The Burden of Debt

I go on the principle that a public debt is a public curse.

James Madison, 1751-1836

 

Don’t be fooled by the mini stock market rally of late.  The burden of debt (personal, business, state and federal) will continue to weigh heavy on the U.S. and world markets for 2009 and the forseeable future.

 

At the Federal level, the National Debt has soared to $10.7 trillion with obligations that exceed $53 trillion according to Michael Hodges of the Grandfather Economic Report.  According to Hodges this equates to $175,154 per person in the U.S. or a staggering $700,616 per household of four.  In 2009, the Feds will add at least another couple of trillion to that soaring debt as President Obama and Congress seek once again to achieve economic stability through excessive debt spending and record borrowing from the private sector and foreign governments.

 

While global investors look to U.S. treasuries for relative “security” in midst of this economic storm could there be a debt time bomb planted in our midst? Forty-percent of the treasuries that private investors hold will mature in less than one year, requiring the U.S. Treasury to borrow more money – likely through longer term debt securities with higher interest rates. This will further compound the Federal debt picture and dramatically increase the debt obligations of every U.S. taxpayer.

 

With debt hitting record levels in every arena, the U.S. consumer is getting financially squeezed from every quarter and is dramatically pulling in the household expenditures.  This further complicates any potential financial recovery.  With an estimated 170 million credit card holders in the U.S., personal credit card debt alone has escalated to over one trillion dollars according to the credit card industry.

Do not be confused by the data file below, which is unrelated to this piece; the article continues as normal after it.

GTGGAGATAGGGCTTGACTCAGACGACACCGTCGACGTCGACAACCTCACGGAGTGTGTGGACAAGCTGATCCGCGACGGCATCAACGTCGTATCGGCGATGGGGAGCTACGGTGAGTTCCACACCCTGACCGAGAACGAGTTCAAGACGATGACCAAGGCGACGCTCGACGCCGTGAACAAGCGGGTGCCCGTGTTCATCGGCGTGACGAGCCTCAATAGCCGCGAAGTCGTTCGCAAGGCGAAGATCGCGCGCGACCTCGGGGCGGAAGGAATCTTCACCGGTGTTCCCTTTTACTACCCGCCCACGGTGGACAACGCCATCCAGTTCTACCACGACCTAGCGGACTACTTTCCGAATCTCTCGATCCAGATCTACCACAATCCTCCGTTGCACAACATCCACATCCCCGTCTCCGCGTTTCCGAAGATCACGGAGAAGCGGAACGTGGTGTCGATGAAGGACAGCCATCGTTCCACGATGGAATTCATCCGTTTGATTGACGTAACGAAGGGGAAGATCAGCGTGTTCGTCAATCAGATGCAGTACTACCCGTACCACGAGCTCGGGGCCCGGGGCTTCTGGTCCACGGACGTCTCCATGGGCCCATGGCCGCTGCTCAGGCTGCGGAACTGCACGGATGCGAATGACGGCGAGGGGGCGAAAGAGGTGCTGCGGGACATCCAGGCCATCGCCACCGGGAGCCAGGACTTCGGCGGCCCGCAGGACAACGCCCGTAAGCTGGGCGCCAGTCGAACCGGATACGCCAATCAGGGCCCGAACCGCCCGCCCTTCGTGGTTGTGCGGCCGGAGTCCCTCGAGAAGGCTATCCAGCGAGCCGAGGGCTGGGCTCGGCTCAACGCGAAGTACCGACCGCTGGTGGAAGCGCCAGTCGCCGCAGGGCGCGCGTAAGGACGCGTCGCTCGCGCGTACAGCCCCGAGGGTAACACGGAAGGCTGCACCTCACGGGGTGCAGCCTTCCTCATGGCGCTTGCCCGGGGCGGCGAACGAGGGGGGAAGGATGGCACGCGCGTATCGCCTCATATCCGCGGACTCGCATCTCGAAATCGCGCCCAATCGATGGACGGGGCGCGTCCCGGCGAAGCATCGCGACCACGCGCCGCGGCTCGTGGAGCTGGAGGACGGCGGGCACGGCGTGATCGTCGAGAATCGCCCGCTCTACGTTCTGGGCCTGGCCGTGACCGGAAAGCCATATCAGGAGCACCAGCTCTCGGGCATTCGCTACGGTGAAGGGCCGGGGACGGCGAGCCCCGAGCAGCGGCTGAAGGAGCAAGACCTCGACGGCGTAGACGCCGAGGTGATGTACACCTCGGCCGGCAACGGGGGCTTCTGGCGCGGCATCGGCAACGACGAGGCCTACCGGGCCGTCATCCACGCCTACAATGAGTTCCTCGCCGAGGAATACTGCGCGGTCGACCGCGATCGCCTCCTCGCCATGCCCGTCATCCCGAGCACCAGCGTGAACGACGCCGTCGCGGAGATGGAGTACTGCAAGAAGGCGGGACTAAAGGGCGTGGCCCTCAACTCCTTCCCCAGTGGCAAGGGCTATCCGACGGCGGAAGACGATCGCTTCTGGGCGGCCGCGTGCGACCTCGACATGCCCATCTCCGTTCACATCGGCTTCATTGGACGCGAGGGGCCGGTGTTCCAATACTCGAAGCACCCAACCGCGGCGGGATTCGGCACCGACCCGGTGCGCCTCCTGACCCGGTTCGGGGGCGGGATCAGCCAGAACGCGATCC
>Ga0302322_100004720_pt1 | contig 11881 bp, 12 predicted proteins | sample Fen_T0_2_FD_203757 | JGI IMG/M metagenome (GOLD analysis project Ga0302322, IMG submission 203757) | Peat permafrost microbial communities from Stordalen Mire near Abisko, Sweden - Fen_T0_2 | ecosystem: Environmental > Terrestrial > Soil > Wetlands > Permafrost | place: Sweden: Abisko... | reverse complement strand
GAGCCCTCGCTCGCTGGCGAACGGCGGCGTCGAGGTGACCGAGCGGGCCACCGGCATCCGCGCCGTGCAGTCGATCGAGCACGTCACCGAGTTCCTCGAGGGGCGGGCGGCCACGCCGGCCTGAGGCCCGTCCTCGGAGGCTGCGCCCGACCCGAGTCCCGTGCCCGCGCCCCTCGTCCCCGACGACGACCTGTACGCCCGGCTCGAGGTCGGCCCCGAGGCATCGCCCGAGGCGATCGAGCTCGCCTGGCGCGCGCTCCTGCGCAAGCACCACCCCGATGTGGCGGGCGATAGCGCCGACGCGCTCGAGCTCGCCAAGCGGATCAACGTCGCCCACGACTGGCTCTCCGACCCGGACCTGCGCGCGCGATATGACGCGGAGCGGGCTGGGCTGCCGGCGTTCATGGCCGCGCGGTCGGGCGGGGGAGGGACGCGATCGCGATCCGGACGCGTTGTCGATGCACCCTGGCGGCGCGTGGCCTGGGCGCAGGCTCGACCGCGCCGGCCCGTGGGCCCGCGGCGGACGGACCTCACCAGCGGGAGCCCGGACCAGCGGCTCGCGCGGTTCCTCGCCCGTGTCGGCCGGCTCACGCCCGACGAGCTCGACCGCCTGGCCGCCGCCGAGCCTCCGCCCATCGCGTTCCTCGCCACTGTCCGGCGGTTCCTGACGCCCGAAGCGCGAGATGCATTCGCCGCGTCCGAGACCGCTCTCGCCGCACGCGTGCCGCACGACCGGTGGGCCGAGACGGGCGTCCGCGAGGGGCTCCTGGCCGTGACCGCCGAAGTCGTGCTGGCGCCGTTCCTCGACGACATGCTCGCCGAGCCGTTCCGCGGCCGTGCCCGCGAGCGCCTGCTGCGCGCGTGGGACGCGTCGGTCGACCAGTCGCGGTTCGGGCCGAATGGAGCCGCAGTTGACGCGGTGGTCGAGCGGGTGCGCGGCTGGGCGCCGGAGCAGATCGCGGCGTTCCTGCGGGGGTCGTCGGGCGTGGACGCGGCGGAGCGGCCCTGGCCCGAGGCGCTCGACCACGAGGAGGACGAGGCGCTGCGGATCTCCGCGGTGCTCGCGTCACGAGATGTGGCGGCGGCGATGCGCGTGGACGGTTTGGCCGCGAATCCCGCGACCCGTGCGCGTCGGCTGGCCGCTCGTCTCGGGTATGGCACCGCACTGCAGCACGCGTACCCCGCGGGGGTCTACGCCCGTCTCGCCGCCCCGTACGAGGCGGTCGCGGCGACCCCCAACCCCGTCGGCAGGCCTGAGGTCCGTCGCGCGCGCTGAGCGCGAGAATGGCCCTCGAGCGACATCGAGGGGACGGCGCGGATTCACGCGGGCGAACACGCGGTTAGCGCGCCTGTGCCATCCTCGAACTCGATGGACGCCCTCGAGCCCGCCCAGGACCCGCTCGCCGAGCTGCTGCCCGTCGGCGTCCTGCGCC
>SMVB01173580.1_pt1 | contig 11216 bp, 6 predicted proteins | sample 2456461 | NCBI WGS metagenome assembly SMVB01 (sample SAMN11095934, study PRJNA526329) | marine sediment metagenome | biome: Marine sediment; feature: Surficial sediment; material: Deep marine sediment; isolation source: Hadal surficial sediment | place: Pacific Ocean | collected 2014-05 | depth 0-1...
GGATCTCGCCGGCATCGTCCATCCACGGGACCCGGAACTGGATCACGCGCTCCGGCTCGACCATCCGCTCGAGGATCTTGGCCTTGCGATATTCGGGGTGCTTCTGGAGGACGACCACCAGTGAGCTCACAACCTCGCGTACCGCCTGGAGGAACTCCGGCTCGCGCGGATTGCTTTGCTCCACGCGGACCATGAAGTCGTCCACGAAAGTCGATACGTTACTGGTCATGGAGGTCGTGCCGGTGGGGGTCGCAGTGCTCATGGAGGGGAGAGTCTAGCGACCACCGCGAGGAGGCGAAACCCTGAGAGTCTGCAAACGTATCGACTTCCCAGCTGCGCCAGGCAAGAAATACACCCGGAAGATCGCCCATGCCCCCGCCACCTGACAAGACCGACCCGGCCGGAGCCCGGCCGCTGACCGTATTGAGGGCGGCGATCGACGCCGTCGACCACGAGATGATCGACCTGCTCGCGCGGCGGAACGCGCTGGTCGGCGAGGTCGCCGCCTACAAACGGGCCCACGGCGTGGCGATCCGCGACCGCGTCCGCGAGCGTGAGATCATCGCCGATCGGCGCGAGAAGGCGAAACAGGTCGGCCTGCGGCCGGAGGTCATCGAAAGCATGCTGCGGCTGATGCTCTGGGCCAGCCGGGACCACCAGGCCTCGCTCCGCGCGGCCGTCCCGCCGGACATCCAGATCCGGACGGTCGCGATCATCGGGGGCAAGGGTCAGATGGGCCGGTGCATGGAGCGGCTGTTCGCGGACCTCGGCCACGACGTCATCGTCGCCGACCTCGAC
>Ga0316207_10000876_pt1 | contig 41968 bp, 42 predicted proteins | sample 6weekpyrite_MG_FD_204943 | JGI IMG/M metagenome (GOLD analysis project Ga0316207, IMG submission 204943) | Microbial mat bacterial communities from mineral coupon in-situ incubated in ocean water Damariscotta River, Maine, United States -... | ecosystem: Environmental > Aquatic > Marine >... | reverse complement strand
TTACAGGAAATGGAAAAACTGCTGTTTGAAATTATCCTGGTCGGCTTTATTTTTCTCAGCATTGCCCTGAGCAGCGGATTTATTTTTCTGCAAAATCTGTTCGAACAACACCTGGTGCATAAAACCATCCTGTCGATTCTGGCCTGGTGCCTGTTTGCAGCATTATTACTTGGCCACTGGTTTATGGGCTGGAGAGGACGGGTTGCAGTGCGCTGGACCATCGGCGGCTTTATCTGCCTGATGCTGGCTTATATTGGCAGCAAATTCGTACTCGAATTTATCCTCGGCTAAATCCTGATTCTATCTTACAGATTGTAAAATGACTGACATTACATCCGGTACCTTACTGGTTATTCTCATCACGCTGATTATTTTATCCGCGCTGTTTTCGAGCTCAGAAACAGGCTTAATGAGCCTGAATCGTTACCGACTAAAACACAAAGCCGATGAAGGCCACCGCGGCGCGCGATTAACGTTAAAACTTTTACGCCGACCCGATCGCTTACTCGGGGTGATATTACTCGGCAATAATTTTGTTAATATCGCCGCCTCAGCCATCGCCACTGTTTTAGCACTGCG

With the end of 2008, the Mortgage Bankers Association estimated that the year would finish with an all-time record 2.2 million foreclosures.  Home prices plummeted an estimated 23% in 2008 and 2009 could be even worse for the housing industry.  There is a glut of unsold homes in just about every housing market.  Home prices will continue to decline in 2009.  While this may be good for those seeking to buy, it is not good for those who now sit in homes worth far less than the mortgage they owe.  Along with the shrinking job market in 2009, foreclosures will continue to rise.  Credit Suisse estimates that the next four years will see 8.1 million foreclosures in the U.S.

 

While cutting back on personal spending and focusing on paying down your debt might seem like a “self-fulfilling prophecy” of economic downturn, it is currently the wisest financial move one can make going into 2009 and beyond.

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